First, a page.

Each Continuum represents an area in which leaders can begin to think about, plan and institute Re-Alignment changes to the heart of the organization.
“Celebrate Impact” is on the Practice Continuum. Practices reflect, and at the same time help shape and reinforce, an organization’s culture.
COVERT-OVERT RATING: Highly Covert
The Integriosity model breaks the Covert-Overt Continuums into six gradations–from Highly Covert to Highly Overt–that we believe are helpful in beginning to pray and think about what is most appropriate for an organization at a particular moment in time.
Most Integrity Ideas will have one place on the scale. Some can vary depending on how they are implemented. “Celebrate Impact” is Highly Covert (an action that would be taken by a secular company) because every organization, secular or faithful, has employees desperate to know that they are “seen” and that what they do each day makes a difference in the world. Of course, the “words” around the celebration can be as overt or covert as the leaders decide.
STAKEHOLDERS SERVED: Employees, Customers/Clients
When we categorize faith-based actions, we also consider the stakeholders principally impacted by the action: Employees, Customers/Clients, Owners, Suppliers/Vendors, Community and Kingdom.
Culture is important because it defines the day-to-day experience that various stakeholders have with the organization. It is how employees experience their work-day, how vendors experience contract negotiations and contract performance, and how customers experience interacting with the organization. Unlike lofty purpose statements and value lists, culture is where the rubber meets the road and the boots hit the ground.
As such, “Celebrate Impact” most impacts Employees and Customers/Clients because their lives, efforts and work are being celebrated. Employees hear directly from those being impacted by their lives, efforts and work–from the neighbors being loved through their service. Customers/Clients get to see the lives they are impacting by being customers and clients, and in many cases the Customers/Clients, in turn, get to share, and be celebrated for, the way that they use the organization’s products and services to further impact the world.
“Celebrate Impact” reinforces the broader community that encompasses the organization’s Employees and Customers/Clients and deepens the relationships between those humans. It also reflects and reinforces the importance of human dignity in the organization’s business a better way culture, extending that dignity beyond the walls of the organization to one of the stakeholders it touches.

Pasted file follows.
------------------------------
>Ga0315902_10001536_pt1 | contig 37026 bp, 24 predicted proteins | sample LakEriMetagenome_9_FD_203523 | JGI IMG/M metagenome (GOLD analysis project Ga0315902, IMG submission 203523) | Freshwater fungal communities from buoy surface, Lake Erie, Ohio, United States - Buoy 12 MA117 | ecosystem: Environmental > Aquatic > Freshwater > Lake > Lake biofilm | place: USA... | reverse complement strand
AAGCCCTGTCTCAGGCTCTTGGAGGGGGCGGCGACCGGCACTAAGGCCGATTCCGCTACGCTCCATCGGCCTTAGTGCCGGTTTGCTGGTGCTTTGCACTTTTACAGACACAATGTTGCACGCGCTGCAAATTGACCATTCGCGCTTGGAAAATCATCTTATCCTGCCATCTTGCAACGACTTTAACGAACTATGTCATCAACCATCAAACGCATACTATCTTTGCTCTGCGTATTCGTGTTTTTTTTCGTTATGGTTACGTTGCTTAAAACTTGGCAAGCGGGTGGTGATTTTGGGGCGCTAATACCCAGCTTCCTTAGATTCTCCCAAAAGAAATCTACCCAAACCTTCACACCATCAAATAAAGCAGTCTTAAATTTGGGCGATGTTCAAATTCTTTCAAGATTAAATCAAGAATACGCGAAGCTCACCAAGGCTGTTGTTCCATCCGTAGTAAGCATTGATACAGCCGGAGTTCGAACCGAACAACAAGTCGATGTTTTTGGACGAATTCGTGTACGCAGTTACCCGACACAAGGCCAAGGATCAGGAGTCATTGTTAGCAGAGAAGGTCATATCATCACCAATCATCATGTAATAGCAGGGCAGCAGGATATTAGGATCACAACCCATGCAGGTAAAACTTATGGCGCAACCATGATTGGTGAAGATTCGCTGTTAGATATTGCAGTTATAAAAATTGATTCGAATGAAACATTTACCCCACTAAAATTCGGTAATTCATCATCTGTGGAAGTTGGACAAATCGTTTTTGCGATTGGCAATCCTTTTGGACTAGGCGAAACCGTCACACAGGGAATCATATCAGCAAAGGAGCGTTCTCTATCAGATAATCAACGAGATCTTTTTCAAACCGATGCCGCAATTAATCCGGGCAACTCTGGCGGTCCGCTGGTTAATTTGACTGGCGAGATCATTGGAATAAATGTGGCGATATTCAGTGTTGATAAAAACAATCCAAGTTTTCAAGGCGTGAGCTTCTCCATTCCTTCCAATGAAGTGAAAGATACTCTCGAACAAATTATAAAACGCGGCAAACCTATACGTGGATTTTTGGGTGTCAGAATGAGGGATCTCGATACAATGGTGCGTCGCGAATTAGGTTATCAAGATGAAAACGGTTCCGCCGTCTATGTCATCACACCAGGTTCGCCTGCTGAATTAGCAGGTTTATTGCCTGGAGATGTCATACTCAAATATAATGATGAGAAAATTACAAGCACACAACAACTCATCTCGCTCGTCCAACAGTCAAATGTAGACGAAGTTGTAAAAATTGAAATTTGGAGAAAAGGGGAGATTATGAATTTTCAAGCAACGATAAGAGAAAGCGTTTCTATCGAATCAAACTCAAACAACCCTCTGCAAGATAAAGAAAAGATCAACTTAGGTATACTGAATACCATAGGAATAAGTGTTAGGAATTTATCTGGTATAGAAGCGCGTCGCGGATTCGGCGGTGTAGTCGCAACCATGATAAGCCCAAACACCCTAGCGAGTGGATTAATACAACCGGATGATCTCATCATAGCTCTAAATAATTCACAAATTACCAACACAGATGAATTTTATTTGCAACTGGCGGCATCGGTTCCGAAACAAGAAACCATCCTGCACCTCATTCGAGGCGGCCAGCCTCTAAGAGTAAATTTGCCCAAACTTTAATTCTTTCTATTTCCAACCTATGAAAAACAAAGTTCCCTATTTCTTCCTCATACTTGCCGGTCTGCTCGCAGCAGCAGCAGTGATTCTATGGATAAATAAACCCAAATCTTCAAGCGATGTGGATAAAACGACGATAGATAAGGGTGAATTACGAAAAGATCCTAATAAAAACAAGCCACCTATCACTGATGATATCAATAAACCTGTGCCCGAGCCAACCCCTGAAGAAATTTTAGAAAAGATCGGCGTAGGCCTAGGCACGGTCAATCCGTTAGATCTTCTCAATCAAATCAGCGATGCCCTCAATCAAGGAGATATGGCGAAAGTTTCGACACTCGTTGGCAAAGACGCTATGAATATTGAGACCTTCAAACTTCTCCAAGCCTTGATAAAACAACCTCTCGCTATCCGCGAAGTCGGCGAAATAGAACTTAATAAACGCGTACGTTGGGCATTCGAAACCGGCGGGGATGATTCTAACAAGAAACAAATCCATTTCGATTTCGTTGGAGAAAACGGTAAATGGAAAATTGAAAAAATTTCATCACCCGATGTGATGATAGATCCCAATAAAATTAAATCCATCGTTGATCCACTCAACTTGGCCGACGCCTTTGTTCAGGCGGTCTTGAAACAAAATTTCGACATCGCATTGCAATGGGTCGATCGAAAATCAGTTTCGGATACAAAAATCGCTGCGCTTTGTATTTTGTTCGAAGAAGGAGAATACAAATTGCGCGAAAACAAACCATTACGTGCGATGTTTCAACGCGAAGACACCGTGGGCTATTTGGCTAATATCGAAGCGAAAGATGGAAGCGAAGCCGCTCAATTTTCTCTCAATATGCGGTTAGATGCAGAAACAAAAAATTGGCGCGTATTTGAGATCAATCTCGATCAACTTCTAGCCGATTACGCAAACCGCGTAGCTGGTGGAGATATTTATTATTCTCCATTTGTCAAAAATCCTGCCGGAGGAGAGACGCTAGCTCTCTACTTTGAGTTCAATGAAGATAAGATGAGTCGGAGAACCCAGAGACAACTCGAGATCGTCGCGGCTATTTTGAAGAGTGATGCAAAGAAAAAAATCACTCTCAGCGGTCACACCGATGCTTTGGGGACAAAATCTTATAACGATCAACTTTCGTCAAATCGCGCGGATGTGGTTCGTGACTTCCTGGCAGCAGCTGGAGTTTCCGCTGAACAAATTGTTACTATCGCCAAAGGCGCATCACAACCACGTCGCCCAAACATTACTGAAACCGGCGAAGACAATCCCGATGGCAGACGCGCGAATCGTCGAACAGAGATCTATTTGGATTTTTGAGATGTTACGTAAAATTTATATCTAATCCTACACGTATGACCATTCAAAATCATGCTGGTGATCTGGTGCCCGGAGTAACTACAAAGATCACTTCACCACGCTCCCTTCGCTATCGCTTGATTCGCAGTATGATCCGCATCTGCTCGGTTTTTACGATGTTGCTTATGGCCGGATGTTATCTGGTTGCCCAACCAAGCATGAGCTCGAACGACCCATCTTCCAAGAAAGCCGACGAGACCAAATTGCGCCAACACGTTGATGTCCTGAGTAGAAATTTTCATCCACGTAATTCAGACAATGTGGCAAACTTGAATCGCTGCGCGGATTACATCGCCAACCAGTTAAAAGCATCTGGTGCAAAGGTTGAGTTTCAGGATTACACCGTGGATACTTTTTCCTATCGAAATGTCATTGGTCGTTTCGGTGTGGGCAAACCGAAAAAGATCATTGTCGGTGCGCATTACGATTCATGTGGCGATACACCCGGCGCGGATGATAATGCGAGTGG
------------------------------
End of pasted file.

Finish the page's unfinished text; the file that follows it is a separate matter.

Work is about a search for daily meaning as well as daily bread. (Studs Terkel)
Implementing “Celebrate Impact” is pretty straightforward. Invite a Customer/Client to share with the organization’s Employees how the organization’s products impact their organization or their lives, as well as how they are able to impact other lives because of the the impact of the organization’s products or services.
The vehicle for sharing could be a live presentation, a live-stream presentation or even a recorded video presentation, depending on factors like the location of the Customer/Client and the size of the Employee audience.
In presenting the opportunity to the Customer/Client and celebrating the impact with Employees, an organization’s leaders should consider things such as:
• How to use the opportunity to thank the Customer/Client.
• How to explain to the Customer/Client and the Employees the way “Celebrate Impact” reflects and reinforces the organization’s culture.
• Whether to explain to the Customer/Client or Employees the way “Celebrate Impact” aligns with Biblical beliefs, principles and priorities.
• Whether and how to memorialize the “Celebrate Impact” presentation in a way that will continue to reinforce the organization’s culture, including to future employees.
PERSONAL NOTE (from PM): For a non-profit organization, “Celebrate Impact” can easily add donors to the celebration. I recently witnessed this beautifully executed by the Bridgeport Rescue Mission (BRM). A dear friend and New Canaan Society brother pours his heart each year into a citrus sale that benefits BRM. He has been doing it for several years. In past years, BRM celebrated this donor by organizing a check presentation and taking a photo. This year, they really “Celebrated Impact”.
When he came in for the check presentation, BRM had arranged for a local news crew to be there with a camera. They also organized a celebration that included an opportunity for one of their residents to share the impact BRM had on his life, presentation of a large check reproduction, and a special lunch prepared by BRM’s chefs at which the donor could interact with both staff and some residents.
It reflects Biblical concepts of relationships, community and human dignity. Well done BRM.